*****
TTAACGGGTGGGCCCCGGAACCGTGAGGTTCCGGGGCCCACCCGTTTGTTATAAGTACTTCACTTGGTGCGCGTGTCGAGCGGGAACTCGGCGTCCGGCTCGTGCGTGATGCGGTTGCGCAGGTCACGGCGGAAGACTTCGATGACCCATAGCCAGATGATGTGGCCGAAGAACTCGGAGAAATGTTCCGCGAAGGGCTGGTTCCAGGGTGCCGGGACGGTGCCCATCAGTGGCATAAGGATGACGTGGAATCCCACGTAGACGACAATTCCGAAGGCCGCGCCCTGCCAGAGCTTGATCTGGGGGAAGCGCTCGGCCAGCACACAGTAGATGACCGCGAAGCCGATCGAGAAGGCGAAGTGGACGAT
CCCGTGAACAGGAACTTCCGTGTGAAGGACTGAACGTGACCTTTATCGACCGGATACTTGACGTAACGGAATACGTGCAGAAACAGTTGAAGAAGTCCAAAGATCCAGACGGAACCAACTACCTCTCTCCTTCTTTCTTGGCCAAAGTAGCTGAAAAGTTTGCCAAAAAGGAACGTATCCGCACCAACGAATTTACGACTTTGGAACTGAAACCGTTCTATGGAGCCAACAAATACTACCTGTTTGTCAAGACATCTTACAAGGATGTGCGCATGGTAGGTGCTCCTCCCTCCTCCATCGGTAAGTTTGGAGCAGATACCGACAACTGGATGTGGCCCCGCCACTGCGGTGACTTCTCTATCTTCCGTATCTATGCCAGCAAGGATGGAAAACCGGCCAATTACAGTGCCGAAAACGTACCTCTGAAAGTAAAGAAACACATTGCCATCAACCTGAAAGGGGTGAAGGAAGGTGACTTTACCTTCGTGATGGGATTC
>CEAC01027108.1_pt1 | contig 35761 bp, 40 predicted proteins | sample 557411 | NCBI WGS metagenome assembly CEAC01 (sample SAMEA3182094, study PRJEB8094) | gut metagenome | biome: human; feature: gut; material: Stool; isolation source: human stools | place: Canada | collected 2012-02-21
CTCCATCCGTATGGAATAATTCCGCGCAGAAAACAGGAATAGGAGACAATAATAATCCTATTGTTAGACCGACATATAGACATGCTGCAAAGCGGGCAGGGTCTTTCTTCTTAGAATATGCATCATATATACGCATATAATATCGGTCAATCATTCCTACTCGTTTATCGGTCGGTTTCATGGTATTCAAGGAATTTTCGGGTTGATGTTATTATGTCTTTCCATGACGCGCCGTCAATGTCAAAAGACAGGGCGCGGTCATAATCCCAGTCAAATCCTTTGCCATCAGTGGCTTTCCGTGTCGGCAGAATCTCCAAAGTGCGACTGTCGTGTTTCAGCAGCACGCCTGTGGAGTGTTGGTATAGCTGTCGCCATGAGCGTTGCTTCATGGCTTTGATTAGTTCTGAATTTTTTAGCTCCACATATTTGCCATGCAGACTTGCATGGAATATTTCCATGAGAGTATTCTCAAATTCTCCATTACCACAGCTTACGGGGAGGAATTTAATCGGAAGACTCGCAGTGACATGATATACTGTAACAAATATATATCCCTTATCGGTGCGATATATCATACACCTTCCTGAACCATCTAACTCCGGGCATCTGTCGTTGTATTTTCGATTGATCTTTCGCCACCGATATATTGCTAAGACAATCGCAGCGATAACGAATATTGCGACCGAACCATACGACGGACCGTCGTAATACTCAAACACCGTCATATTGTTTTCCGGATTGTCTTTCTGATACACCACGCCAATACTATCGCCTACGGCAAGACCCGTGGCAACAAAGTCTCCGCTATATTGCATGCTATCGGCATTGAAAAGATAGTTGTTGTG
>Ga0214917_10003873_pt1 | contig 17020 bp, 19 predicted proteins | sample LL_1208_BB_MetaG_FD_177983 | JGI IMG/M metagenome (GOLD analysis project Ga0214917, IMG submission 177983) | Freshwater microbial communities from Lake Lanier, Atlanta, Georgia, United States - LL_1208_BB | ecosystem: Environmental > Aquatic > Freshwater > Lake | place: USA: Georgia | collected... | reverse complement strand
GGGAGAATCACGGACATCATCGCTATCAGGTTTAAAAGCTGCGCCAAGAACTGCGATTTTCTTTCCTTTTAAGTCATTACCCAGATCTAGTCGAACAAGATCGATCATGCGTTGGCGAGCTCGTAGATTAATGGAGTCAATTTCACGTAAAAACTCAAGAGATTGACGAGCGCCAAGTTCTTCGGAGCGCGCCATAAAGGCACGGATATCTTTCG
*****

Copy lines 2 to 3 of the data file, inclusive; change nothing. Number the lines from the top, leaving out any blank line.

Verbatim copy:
CCCGTGAACAGGAACTTCCGTGTGAAGGACTGAACGTGACCTTTATCGACCGGATACTTGACGTAACGGAATACGTGCAGAAACAGTTGAAGAAGTCCAAAGATCCAGACGGAACCAACTACCTCTCTCCTTCTTTCTTGGCCAAAGTAGCTGAAAAGTTTGCCAAAAAGGAACGTATCCGCACCAACGAATTTACGACTTTGGAACTGAAACCGTTCTATGGAGCCAACAAATACTACCTGTTTGTCAAGACATCTTACAAGGATGTGCGCATGGTAGGTGCTCCTCCCTCCTCCATCGGTAAGTTTGGAGCAGATACCGACAACTGGATGTGGCCCCGCCACTGCGGTGACTTCTCTATCTTCCGTATCTATGCCAGCAAGGATGGAAAACCGGCCAATTACAGTGCCGAAAACGTACCTCTGAAAGTAAAGAAACACATTGCCATCAACCTGAAAGGGGTGAAGGAAGGTGACTTTACCTTCGTGATGGGATTC
>CEAC01027108.1_pt1 | contig 35761 bp, 40 predicted proteins | sample 557411 | NCBI WGS metagenome assembly CEAC01 (sample SAMEA3182094, study PRJEB8094) | gut metagenome | biome: human; feature: gut; material: Stool; isolation source: human stools | place: Canada | collected 2012-02-21